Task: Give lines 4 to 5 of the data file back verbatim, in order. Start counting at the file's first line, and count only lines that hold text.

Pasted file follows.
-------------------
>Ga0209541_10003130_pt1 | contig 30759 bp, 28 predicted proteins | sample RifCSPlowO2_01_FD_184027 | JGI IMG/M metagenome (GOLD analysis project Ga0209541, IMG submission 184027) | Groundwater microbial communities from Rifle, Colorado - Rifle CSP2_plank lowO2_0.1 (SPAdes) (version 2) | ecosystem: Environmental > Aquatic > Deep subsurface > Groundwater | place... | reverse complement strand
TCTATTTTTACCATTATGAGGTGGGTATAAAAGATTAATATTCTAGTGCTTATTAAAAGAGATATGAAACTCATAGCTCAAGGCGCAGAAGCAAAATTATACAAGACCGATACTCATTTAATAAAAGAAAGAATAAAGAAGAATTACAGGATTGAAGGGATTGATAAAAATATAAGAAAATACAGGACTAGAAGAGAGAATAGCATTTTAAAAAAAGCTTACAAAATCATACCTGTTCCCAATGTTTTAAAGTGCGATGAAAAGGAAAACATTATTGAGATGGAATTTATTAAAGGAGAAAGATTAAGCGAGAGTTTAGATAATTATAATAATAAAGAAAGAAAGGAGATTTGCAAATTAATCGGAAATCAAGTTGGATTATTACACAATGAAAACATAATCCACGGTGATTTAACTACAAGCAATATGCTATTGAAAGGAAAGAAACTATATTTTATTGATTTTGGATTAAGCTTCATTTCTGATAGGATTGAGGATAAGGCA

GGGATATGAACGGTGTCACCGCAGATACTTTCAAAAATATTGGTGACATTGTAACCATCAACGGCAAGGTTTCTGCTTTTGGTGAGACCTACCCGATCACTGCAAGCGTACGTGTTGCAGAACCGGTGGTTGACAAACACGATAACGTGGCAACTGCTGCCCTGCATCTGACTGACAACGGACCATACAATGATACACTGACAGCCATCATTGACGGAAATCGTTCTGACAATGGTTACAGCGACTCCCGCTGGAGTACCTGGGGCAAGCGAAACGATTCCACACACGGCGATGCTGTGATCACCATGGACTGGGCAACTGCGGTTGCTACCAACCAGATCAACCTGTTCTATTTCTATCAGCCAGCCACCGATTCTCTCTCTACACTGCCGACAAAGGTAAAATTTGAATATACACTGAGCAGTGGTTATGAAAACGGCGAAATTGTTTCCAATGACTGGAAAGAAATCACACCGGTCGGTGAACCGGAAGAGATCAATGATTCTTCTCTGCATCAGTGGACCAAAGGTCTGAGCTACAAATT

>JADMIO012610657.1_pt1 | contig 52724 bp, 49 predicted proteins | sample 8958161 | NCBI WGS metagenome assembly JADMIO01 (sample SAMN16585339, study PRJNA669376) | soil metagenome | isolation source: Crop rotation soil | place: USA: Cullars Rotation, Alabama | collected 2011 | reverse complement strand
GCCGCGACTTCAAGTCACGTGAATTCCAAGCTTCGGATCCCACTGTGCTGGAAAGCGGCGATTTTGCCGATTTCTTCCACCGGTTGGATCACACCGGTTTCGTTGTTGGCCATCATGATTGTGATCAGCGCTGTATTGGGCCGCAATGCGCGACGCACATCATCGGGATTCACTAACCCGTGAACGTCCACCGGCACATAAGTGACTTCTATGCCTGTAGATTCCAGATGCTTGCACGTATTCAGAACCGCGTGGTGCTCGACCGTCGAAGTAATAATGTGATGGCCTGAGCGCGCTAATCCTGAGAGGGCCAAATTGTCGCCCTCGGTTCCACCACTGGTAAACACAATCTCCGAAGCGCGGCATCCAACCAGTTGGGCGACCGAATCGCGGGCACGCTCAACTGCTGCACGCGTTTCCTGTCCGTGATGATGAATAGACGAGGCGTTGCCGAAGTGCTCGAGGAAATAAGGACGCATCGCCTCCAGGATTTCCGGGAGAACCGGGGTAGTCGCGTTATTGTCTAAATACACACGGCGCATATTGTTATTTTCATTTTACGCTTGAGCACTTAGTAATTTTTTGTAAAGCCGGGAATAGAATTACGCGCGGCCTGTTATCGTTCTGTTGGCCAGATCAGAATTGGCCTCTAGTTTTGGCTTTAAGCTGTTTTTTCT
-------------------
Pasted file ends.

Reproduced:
>JADMIO012610657.1_pt1 | contig 52724 bp, 49 predicted proteins | sample 8958161 | NCBI WGS metagenome assembly JADMIO01 (sample SAMN16585339, study PRJNA669376) | soil metagenome | isolation source: Crop rotation soil | place: USA: Cullars Rotation, Alabama | collected 2011 | reverse complement strand
GCCGCGACTTCAAGTCACGTGAATTCCAAGCTTCGGATCCCACTGTGCTGGAAAGCGGCGATTTTGCCGATTTCTTCCACCGGTTGGATCACACCGGTTTCGTTGTTGGCCATCATGATTGTGATCAGCGCTGTATTGGGCCGCAATGCGCGACGCACATCATCGGGATTCACTAACCCGTGAACGTCCACCGGCACATAAGTGACTTCTATGCCTGTAGATTCCAGATGCTTGCACGTATTCAGAACCGCGTGGTGCTCGACCGTCGAAGTAATAATGTGATGGCCTGAGCGCGCTAATCCTGAGAGGGCCAAATTGTCGCCCTCGGTTCCACCACTGGTAAACACAATCTCCGAAGCGCGGCATCCAACCAGTTGGGCGACCGAATCGCGGGCACGCTCAACTGCTGCACGCGTTTCCTGTCCGTGATGATGAATAGACGAGGCGTTGCCGAAGTGCTCGAGGAAATAAGGACGCATCGCCTCCAGGATTTCCGGGAGAACCGGGGTAGTCGCGTTATTGTCTAAATACACACGGCGCATATTGTTATTTTCATTTTACGCTTGAGCACTTAGTAATTTTTTGTAAAGCCGGGAATAGAATTACGCGCGGCCTGTTATCGTTCTGTTGGCCAGATCAGAATTGGCCTCTAGTTTTGGCTTTAAGCTGTTTTTTCT